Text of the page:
At Last, Baker Names New MBTA Oversight Board

A meeting of the MBTA Fiscal and Management Control Board in December 2017. Courtesy of MassDOT.
A meeting of the MBTA Fiscal and Management Control Board in December 2017. Courtesy of MassDOT.

Nine weeks after signing the legislation that authorized its creation, and after a string of derailments and injuries on the MBTA system this summer and fall, Governor Baker finally named his appointments to the new MBTA Board of Directors on Thursday afternoon.

The new board will consist of seven members in all, five of whom were appointed by the Governor. They are:

  • Betsy Taylor of Needham will chair the new board. Taylor already serves as the Treasurer for the MassDOT Board of Directors, where she chairs the Finance & Audit Committee and co-chairs the Allston I-90 Financing Team.
  • Robert Butler, the President of the Northeast Regional Council of the International Association of Sheet Metal, Air, Rail and Transportation Workers (SMART), and the Vice President of the Massachusetts AFL-CIO.
  • Thomas “Scott” Darling, an independent consultant and former Chief of Safety, Security, & Control Center Operations for the Chicago Transit Authority (CTA).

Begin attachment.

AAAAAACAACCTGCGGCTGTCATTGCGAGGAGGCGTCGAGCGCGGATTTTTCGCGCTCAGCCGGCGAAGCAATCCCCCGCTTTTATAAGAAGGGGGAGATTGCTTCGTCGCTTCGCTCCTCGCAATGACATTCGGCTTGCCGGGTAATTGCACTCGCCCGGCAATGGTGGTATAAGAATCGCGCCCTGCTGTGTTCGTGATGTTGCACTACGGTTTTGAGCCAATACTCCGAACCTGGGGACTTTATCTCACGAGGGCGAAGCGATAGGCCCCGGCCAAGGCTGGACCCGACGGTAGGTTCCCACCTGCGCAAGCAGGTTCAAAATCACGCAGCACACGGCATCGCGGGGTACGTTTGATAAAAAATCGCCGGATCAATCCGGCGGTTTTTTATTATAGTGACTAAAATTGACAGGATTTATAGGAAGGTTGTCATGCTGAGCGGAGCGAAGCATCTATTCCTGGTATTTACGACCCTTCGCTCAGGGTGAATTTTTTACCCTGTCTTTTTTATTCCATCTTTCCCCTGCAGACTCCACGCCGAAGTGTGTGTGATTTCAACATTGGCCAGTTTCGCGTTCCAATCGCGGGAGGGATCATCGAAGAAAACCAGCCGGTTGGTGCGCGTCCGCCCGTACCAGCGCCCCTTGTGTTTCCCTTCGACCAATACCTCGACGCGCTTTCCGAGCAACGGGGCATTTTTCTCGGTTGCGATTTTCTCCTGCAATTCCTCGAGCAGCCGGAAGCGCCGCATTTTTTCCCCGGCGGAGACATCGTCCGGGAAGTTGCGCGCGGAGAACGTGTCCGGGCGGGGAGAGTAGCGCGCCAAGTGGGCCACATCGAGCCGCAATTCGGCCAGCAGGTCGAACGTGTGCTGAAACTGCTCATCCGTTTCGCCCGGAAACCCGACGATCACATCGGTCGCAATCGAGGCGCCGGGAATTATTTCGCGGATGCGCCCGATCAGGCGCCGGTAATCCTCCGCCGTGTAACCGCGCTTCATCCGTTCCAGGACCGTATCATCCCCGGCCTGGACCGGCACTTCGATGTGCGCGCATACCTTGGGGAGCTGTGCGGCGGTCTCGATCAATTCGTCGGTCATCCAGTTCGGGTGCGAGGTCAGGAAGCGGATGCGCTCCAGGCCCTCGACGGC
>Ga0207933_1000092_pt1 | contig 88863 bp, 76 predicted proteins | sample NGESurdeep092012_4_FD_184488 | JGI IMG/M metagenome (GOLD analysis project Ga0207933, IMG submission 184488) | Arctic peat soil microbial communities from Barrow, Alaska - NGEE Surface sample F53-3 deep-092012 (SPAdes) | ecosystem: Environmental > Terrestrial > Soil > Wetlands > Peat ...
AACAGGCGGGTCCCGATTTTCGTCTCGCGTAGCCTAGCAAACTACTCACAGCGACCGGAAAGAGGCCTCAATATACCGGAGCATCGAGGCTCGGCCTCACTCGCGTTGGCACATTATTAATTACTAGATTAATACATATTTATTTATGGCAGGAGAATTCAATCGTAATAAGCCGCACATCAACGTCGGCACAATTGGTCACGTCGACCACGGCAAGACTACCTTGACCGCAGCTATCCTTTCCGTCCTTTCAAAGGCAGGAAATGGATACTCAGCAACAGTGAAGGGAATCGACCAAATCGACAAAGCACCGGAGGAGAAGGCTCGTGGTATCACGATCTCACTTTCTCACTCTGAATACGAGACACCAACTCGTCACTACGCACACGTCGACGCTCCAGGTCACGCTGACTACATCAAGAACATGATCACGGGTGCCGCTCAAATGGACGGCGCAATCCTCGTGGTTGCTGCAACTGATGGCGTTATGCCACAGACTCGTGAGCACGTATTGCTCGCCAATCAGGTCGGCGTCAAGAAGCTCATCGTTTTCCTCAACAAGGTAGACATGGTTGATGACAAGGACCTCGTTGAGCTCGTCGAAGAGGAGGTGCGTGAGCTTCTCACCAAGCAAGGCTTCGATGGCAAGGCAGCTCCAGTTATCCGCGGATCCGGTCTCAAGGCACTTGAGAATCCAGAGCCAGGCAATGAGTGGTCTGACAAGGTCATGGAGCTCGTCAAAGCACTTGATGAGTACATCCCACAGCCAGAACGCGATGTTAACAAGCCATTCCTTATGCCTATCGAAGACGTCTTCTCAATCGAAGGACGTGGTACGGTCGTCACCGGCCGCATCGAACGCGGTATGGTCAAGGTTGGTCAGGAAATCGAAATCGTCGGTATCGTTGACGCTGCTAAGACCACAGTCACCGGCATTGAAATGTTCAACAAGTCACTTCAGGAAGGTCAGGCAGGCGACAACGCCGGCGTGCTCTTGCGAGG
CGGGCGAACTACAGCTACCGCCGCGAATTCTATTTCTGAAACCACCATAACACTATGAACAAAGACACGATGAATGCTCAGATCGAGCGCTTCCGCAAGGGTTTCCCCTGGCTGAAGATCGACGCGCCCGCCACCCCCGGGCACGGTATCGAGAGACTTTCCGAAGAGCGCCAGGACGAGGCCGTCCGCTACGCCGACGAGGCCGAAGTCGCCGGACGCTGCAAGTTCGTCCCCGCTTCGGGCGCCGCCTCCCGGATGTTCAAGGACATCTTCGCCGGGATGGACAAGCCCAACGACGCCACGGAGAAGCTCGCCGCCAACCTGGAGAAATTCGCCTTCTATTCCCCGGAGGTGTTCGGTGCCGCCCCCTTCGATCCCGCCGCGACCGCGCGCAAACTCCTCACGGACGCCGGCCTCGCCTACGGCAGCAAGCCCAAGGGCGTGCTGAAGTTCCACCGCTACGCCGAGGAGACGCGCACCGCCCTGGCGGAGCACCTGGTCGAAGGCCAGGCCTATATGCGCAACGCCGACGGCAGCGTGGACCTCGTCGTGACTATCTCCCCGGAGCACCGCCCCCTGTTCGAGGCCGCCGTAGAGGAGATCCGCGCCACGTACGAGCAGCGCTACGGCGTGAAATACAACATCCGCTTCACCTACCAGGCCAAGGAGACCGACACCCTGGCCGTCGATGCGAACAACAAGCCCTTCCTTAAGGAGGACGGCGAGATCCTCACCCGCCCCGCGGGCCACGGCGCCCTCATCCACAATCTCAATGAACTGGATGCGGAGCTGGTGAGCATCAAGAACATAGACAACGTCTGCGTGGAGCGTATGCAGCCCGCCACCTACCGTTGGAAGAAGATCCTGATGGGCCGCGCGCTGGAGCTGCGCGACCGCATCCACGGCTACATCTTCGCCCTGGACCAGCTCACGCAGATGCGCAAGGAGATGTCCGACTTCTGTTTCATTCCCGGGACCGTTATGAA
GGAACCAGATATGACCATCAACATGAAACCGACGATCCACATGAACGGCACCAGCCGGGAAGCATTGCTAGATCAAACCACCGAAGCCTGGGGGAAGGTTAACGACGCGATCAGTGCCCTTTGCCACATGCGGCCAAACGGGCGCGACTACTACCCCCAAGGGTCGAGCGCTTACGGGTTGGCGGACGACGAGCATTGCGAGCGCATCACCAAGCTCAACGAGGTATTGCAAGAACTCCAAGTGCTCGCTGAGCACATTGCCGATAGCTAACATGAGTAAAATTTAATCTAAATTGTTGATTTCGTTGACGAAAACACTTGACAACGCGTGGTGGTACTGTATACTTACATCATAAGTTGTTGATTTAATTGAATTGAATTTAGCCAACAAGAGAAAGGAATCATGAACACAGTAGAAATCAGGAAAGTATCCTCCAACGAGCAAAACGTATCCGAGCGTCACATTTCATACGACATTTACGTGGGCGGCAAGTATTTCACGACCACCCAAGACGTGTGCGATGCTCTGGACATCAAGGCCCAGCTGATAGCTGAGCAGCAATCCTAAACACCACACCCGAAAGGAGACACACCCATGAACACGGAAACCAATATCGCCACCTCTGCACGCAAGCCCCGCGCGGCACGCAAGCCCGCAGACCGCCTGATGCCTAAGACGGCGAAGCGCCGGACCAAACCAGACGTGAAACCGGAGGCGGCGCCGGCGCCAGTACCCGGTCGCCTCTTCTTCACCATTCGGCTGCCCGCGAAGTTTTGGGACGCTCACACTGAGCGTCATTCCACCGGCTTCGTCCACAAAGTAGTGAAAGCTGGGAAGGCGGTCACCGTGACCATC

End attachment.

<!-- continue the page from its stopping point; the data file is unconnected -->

• Travis McCready, the Executive Director, US Life Sciences Market for JLL, a commercial real estate agency. McCready formerly served as the President and CEO of the Massachusetts Life Sciences Center.
  • Mary Beth Mello is the principal at Mello Transportation Consulting, which has consulted with the MassDOT Rail and Transit Division on issues related to Regional Transit Authorities. Mello previously worked at the Federal Transit Administration from 1993 to 2010.

Additionally, the Secretary of Transportation, Jamey Tesler, will serve as an ex-officio board member.

The legislation authorized the MBTA Advisory Board, an independent organization that represents 176 cities and towns in the T’s service area, to select the seventh board member. In mid-August, they selected Quincy Mayor Thomas Koch to that seat.

The new MBTA governance board will be required to meet “at least one time per month” under its enabling legislation.

Unlike the previous board, the new governance board would also have subcommittees, each consisting of three members, including one focused on “safety, health, and the environment,” one for “planning and workforce development,” and a finance committee.

As of Thursday evening, the new board’s first meeting date had not yet been announced.

 

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